Off-beat family hatch is missing substance to back up its good looks

What is it?

This is the Mitsubishi Lancer Sportback 1.8 GS3. It’s about as mainstream as Mitsubishis get - a simple, honest Ford Focus rival. But the aggressive shark-nosed styling, side skirts and 18-inch wheels combine to make a much more sporty Evo-esque effect than the non-Evo Mitsubishi Lancers of old.

What’s it like?

Don’t expect Evo-style thrills from behind the wheel. The 141bhp 1.8-litre petrol engine is game enough, but it gets noisy at high revs, and torque is an issue. The Mitsubishi Lancer Sportback might have only 1385kg to haul around, but a weak 131lb ft at a peaky 4250rpm means that the Lancer Sportback often feels breathless. Couple that with a fairly heady C02 output of 198g/km and you have a generally disappointing powertrain.

The Lancer Sportback is equally disappointing around the bends. There’s more than enough grip and it corners flat enough, thanks to the beefier suspension that comes with GS3 spec.

The problem is there’s little feel or finesse to the way the Sportback goes about its business. The gearshift is a little rubbery and the ride is fidgety and over-firm. The one saving grace of the Lancer Sportback’s dynamic repertoire is the quiet ride; it might not smother lumps and bumps effectively, but it at least does so quietly.

The cabin is also a bit of a disappointment. Unless you go for the top-spec GS4 model with the natty Rockford Fosgate HDD/sat-nav, the radio looks like something out of a mid-1990s Vauxhall. It’s much the same for the rest of the cabin; it’s spacious, but the dark cloth trim and acres of hard-feeling plastic give a rather sombre and old-fashioned feel to the Lancer’s interior.

Should I buy one?

It’s not a bad car, the Lancer Sportback, but it lacks the polish of, say, a Ford Focus. In a sector as bulging with talented rivals as the small family hatchback segment, simply being okay is nowhere near good enough.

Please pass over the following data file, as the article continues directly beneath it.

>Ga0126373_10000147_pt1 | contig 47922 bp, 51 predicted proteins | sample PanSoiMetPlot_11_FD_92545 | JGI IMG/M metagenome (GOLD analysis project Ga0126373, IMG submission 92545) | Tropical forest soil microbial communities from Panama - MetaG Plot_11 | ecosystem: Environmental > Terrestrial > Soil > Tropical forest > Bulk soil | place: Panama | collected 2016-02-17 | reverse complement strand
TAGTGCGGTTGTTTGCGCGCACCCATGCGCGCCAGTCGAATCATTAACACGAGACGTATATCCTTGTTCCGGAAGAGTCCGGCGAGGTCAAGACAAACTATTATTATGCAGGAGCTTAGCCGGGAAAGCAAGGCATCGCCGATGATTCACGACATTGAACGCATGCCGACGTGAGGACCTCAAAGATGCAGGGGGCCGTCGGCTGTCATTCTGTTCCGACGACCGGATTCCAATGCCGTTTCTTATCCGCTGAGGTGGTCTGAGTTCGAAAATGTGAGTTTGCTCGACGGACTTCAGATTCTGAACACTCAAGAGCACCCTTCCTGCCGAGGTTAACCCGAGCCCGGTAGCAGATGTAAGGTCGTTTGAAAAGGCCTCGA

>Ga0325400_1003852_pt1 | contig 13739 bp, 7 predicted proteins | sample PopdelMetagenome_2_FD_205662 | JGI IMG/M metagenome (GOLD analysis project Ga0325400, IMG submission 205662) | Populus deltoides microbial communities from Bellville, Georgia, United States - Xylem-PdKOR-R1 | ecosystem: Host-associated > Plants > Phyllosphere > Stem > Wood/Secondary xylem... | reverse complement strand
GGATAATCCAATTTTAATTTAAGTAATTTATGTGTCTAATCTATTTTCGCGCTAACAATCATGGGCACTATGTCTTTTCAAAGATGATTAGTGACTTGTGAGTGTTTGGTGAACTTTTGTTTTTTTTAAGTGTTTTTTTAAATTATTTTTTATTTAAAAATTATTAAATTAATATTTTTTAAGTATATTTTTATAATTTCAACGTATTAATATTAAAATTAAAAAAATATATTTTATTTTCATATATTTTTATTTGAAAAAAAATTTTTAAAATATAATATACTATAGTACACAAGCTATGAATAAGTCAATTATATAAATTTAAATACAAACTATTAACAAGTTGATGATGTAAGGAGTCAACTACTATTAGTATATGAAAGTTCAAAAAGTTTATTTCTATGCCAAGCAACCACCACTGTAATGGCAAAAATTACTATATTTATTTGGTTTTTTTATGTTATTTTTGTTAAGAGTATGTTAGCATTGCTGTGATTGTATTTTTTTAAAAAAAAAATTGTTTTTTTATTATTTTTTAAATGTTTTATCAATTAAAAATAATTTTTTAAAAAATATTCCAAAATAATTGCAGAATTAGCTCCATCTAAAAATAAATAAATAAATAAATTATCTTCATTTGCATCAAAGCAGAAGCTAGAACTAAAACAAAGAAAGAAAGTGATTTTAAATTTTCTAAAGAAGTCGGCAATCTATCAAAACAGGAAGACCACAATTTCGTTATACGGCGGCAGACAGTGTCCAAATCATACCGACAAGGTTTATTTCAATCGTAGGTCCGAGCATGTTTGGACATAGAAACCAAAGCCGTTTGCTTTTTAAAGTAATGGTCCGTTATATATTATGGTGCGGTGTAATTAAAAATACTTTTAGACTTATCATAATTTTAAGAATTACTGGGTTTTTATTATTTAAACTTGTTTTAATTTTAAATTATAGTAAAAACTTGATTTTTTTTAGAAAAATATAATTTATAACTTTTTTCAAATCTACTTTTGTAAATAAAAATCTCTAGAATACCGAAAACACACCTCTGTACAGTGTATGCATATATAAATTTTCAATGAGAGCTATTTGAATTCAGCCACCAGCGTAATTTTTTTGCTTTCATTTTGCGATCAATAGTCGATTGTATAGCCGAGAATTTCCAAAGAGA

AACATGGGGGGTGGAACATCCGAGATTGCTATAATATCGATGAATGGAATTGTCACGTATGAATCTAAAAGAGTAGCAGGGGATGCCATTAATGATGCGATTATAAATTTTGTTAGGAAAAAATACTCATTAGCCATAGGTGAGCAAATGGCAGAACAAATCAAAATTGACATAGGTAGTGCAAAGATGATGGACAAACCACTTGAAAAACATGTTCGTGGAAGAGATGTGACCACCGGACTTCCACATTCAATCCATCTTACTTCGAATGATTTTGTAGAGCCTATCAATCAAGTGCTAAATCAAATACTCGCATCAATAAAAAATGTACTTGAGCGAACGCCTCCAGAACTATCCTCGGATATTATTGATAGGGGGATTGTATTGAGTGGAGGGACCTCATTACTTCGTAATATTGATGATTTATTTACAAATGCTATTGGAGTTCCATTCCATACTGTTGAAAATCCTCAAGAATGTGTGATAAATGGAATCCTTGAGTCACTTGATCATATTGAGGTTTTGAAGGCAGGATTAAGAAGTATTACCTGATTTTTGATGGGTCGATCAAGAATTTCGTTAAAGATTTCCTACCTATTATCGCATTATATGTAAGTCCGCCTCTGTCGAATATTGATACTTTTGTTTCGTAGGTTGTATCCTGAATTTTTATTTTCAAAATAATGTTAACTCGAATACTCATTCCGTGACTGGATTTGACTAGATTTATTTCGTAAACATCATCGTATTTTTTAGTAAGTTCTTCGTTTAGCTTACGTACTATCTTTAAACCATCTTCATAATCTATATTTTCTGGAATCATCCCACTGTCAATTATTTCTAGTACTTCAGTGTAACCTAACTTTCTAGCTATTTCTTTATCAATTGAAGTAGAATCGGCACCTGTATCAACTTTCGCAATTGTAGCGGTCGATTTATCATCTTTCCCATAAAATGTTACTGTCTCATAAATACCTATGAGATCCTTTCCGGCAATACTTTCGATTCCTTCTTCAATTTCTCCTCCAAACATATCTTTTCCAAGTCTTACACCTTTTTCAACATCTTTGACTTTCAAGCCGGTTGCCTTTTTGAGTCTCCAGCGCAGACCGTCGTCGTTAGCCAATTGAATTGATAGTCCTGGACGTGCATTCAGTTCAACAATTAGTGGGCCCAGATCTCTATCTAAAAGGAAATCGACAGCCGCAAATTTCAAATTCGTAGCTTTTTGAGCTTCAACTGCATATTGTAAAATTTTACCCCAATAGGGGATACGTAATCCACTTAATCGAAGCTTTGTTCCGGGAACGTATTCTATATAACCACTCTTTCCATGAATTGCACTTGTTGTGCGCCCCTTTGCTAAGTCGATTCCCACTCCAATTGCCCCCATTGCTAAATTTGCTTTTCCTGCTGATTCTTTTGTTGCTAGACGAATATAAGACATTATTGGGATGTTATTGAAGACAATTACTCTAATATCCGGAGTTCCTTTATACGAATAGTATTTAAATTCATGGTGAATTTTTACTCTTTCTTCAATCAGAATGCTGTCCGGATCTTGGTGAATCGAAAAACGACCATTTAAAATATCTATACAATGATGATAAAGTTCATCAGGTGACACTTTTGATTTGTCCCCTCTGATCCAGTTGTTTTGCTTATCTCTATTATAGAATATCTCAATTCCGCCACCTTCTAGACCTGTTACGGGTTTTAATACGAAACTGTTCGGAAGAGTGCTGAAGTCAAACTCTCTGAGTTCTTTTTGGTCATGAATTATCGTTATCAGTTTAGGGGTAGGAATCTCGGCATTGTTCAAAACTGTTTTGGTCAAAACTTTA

Matt Rigby

Join the debate


8 December 2008

I was at my local Mitsubishi dealer over the weekend and had a prod round one of these. The one thing that struck me was the physical size of the thing. Other than that it is quite attractive and seems to be well screwed together, if not a little cheap in appearance.

Now, if they did a decently suspended, warm (circa 220bhp, so not Evo hot) version this could be quite a seller.



It's all about the twisties........

9 December 2008

The mitsu dealership has been passed around my local town like a hot potato over the past couple of years and right now we dont have one.

My money is on Mitsubishi being the first Japanese "collapse". Average cars, average value,poor customer service.... looks will not save them...sadly

9 December 2008

It's got bigger overhangs than Dolly Parton wearing a bussle!

Where has all Japanese design went to?

9 December 2008

[quote Matt Rigby]

In which case you might like the Ralliart Lancer Sportback...


And from the article....

"This is not entirely surprising, especially as the car is four-wheel drive, a layout that tends to provoke understeer, and the net result is a car that does not have the balance of the best of its two-wheel drive rivals.

In faster bends the understeer is less apparent, but it’s there nonetheless, along with squealing tyres. The role of the active yaw control in the Evo becomes very obvious when you drive this car.

Fixing the understeer should not be the only job on Mitsubishi’s to-do list for the Ralliart. The brakes lack convincing initial clamping power, the engine’s power delivery seems woolly – and it’s peaky too. Most of the urge emerges at the upper end of the rev range."

As I originally said, a decently suspended. Your review suggest it is far from it!



It's all about the twisties........

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